When the Tumut Blues take on the Gundagai Tigers on Sunday, it is hard to look past the impending war for the middle third of the field.
Two truly dominant forward packs are set to do battle, with Tumut boasting the likes of Zac Masters, Jed Pearce, Michael Fenn, Jacob Sturt and Adam Pearce, while Gundagai call on Luke Berkrey, Joel Field, Jake Elphick, Royce Tout and Aisea Taholo.
2018 Weissel medallist Zac Masters, who will be leading the Blues charge, is excited by the contest ahead.
“It’s going to be an awesome challenge for us as a side, it will be a physical game and we are prepared and know what’s coming,” Masters said.
“We have a very good forward pack and so does Gundagai, and whoever wins that battle in the middle, will go a long way to winning the game.”
Masters said it was an adjustment playing in this year’s Blues pack, with so many big names a part of the 2020 squad.
“It’s different, but it’s definitely made it a lot more enjoyable, especially having those big boys around; we are able to play off each other,” Masters said.
“It’s added that extra dimension to our side too, and created a few more opportunities for players out wide.”
As far as his own game and preparation for the grand final, Masters wasn’t changing a winning recipe.
“Speaking for myself, I’ve had that experience and you sort of know what the week involves and how the game will play out,” Masters said.
“I wouldn’t improve anything, instead enjoy the whole process and take it all in; it’s a quick process, so I need to cherish every moment and enjoy it.”
The Country Rugby League representative and premiership-winning front rower won’t be overplaying his hand either, and said consistency was his highest priority.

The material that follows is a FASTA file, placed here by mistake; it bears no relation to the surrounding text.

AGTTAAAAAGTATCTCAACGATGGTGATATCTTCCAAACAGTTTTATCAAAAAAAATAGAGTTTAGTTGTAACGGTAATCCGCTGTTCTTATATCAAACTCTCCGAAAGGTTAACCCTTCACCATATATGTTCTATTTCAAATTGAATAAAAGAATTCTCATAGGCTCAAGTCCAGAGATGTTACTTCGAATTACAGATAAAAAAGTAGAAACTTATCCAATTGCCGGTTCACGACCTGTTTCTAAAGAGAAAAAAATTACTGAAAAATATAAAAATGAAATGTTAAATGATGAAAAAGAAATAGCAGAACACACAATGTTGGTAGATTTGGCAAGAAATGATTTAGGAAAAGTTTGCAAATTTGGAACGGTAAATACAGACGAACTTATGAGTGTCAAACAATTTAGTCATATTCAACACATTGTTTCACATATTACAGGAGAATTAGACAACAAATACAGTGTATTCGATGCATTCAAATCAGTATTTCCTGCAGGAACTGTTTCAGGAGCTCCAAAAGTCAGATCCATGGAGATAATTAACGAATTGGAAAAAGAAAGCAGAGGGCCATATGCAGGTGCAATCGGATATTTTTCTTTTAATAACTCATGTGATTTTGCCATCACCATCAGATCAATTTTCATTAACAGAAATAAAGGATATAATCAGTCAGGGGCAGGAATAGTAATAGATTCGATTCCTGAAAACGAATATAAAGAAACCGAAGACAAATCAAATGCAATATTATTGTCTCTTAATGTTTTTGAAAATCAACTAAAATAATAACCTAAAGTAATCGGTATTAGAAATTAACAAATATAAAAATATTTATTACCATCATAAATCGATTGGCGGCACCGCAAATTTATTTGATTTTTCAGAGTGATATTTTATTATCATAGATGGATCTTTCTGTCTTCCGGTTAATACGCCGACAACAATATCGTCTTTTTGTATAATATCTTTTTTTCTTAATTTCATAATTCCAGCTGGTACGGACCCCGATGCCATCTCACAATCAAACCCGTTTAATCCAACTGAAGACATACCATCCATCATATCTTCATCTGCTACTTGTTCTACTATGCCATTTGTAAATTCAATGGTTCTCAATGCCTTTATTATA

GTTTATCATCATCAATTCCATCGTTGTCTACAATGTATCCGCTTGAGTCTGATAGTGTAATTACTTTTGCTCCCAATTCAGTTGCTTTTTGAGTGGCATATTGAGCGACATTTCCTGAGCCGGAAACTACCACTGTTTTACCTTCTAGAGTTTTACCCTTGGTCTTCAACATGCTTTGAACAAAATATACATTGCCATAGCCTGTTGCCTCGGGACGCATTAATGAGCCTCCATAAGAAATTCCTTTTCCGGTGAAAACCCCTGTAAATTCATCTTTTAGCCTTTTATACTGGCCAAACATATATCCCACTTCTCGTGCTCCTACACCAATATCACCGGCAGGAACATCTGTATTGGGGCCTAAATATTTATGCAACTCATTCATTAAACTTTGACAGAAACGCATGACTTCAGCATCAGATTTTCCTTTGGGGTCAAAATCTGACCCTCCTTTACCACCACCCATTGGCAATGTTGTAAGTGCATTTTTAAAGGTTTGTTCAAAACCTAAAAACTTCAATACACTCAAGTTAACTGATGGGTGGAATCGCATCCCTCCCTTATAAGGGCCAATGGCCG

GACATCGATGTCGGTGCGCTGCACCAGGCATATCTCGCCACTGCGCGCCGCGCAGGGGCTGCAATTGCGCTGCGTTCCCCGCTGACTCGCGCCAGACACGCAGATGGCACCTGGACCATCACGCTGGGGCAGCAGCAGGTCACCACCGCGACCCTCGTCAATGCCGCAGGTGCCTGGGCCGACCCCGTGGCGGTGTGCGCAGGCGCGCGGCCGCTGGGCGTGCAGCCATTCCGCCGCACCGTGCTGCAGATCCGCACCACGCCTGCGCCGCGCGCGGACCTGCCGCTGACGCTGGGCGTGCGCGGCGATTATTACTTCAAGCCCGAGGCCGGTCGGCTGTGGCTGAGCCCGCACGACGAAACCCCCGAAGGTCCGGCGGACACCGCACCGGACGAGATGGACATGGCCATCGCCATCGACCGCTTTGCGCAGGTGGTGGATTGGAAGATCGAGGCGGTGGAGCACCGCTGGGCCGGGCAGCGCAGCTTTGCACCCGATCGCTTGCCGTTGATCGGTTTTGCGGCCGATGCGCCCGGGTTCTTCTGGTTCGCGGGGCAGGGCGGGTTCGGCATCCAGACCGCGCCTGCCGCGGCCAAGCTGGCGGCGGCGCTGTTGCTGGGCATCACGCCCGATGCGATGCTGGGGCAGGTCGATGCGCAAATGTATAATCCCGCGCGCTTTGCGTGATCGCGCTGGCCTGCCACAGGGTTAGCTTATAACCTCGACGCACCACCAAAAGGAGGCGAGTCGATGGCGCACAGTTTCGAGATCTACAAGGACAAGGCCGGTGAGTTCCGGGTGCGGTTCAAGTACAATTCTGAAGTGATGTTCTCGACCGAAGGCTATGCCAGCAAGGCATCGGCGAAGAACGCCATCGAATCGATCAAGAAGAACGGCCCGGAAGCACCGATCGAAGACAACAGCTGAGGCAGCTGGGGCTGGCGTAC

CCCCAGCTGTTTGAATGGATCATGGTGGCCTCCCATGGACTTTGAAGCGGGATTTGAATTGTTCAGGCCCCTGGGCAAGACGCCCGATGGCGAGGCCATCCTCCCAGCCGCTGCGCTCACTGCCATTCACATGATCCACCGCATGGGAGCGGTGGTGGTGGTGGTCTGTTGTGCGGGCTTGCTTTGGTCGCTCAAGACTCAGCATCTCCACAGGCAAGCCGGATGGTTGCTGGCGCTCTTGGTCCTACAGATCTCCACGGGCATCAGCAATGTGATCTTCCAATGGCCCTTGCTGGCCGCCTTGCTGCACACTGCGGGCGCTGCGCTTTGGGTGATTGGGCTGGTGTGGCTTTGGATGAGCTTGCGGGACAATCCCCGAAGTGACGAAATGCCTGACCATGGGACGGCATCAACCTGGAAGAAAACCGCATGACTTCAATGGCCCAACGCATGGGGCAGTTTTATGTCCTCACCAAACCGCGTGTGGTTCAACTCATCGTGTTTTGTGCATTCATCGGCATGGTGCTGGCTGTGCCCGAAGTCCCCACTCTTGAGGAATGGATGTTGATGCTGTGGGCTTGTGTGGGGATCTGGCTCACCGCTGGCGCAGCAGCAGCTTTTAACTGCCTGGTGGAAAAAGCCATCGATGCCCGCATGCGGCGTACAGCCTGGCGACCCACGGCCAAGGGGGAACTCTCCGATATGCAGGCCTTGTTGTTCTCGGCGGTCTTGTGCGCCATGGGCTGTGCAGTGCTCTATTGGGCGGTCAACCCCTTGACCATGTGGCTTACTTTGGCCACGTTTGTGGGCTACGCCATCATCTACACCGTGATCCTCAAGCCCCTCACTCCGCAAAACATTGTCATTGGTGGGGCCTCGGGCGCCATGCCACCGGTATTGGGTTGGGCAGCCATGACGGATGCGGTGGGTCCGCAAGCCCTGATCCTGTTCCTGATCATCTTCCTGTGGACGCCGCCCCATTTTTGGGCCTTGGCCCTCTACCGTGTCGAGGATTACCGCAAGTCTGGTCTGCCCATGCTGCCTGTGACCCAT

“I will just be doing my job as best I can; leading from the front and setting a good platform for the rest of the boys to work off and hopefully bring a bit of energy,” Masters said.
Masters was desperate for a second premiership ring and hoped to send co-captain/coach Dean Bristow out on a winning note.
“It would mean the world to me and the whole team. I was speaking to Dean the other day and I don’t think a captain/coach going back-to-back has been done before, so it would be good for him and the club,” Masters said.
The 23-year-old, who teaches at Franklin Public School, felt like he had a responsibility to play well for his students, and hoped that Tumut contesting a second consecutive Group 9 grand final meant more kids would take up the sport.
“It would be good for Tumut to win – and the kids I teach at Franklin – they love talking about their footy and following the Blues and I know that success means more kids will play,” Masters said.
“It’s very important for the Blues’ future. Look at last year’s side and this year’s side, there are so many locals. Without those local kids coming through, we can’t win those premierships.”
In more good news for Tumut, Masters was planning on spending another season with the club, and said a win on Sunday would continue the momentum into 2021.
“I think success breeds a winning culture, so if we can continue that this year and next year, maybe we get a few players back and push for another title,” Masters said.